Lexical interference effects in sentence processing: Evidence from the visual world paradigm and self-organizing models
Psycholinguistic research spanning a number of decades has produced diverging results with regard to the nature of constraint integration in online sentence processing. For example, evidence that language users anticipatorily fixate likely upcoming referents in advance of evidence in the speech signal supports rapid context integration. By contrast, evidence that language users activate representations that conflict with contextual constraints, or only indirectly satisfy them, supports nonintegration or late integration. Here we report on a self-organizing neural network framework that addresses 1 aspect of constraint integration: the integration of incoming lexical information (i.e., an incoming word) with sentence context information (i.e., from preceding words in an unfolding utterance). In 2 simulations, we show that the framework predicts both classic results concerned with lexical ambiguity resolution (Swinney, 1979; Tanenhaus, Leiman, & Seidenberg, 1979), which suggest late context integration, and results demonstrating anticipatory eye movements (e.g., Altmann & Kamide, 1999), which support rapid context integration. We also report 2 experiments using the visual world paradigm that confirm a new prediction of the framework. Listeners heard sentences like "The boy will eat the white" while viewing visual displays with objects like a white cake (i.e., a predictable direct object of "eat"), white car (i.e., an object not predicted by "eat," but consistent with "white"), and distractors. In line with our simulation predictions, we found that while listeners fixated white cake most, they also fixated white car more than unrelated distractors in this highly constraining sentence (and visual) context.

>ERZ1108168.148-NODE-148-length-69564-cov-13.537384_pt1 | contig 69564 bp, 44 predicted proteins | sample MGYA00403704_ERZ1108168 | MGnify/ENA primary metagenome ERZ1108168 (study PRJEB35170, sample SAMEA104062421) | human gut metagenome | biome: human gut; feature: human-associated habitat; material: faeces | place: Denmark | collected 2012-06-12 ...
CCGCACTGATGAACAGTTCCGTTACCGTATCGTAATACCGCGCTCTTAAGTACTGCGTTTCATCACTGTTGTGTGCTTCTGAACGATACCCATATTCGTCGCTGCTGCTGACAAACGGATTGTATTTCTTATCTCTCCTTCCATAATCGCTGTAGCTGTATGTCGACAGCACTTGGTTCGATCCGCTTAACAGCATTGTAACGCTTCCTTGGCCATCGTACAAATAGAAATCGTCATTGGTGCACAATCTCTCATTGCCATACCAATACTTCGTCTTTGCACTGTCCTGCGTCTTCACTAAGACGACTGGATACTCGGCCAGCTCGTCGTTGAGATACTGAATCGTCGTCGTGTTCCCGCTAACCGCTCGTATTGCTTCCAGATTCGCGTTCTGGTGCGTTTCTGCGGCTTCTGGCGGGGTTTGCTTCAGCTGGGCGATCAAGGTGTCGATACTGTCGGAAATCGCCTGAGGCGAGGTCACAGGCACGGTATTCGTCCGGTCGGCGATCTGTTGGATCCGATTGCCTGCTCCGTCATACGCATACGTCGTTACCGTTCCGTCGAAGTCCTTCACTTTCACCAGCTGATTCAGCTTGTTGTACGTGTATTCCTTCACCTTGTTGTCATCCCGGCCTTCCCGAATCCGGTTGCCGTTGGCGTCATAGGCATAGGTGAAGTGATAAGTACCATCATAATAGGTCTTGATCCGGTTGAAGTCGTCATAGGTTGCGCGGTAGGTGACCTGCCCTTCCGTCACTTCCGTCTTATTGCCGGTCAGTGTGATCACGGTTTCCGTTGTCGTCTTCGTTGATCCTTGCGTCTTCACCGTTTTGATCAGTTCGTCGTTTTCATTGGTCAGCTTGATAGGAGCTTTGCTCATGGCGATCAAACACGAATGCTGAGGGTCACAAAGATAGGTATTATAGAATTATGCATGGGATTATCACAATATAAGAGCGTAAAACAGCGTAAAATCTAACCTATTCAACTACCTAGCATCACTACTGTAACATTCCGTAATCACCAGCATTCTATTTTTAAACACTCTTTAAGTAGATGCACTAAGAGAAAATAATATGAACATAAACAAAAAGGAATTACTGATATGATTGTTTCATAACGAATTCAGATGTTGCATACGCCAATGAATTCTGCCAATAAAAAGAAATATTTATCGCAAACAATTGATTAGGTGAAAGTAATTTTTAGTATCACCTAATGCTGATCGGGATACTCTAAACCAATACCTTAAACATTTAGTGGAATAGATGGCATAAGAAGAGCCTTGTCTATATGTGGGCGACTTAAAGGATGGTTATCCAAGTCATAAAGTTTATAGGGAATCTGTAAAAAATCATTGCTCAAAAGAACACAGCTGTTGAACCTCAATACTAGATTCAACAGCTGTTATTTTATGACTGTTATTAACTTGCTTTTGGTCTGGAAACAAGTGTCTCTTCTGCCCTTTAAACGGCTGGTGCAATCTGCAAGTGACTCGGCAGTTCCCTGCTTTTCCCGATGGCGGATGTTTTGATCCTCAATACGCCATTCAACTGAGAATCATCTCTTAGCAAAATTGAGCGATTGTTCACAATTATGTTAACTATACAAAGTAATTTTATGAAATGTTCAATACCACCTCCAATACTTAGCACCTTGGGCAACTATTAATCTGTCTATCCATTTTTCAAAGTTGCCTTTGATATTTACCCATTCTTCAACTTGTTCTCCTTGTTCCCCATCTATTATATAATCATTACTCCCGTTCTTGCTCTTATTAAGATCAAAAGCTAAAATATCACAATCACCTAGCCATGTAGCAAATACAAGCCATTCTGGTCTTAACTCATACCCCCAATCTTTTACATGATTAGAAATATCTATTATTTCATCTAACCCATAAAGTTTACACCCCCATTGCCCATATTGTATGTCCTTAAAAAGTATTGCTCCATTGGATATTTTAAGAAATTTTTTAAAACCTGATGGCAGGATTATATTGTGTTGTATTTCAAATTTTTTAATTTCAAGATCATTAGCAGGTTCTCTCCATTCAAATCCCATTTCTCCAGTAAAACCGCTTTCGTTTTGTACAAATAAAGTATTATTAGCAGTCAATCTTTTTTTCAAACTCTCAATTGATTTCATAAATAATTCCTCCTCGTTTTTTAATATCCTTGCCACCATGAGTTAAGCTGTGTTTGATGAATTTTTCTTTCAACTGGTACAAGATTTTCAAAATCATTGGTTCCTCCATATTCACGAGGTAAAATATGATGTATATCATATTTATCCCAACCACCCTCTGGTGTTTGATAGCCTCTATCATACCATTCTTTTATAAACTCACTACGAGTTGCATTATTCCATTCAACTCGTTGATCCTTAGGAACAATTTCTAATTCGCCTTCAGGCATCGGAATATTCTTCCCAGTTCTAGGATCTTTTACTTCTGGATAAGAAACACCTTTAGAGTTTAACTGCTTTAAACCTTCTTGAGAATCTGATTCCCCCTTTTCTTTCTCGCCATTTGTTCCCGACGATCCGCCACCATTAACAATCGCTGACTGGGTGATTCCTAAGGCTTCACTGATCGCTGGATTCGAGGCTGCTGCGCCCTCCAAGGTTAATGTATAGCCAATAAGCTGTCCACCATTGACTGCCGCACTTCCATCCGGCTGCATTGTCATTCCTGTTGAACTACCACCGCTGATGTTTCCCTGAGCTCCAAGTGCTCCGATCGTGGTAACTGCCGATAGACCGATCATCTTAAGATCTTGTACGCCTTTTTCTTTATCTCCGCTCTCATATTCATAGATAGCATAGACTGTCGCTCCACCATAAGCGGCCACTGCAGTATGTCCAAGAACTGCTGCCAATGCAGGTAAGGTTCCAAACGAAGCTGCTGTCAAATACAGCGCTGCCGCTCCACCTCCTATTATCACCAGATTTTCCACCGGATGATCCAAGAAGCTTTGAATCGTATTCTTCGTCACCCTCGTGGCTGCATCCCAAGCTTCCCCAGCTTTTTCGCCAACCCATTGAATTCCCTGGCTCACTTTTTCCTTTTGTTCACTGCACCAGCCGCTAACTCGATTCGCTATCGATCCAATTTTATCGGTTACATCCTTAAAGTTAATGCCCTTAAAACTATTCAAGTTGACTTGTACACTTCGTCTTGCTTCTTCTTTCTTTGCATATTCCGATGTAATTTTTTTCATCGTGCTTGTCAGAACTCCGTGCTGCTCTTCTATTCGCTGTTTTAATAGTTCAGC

Citation : Kukona, A., Cho, P. W., Magnuson, J. S., and Tabor, W. (2014) Lexical interference effects in sentence processing: Evidence from the visual world paradigm and self-organizing models. Journal of Experimental Psychology: Learning, Memory, and Cognition, 40 (2), pp. 326-
Peer Reviewed : Yes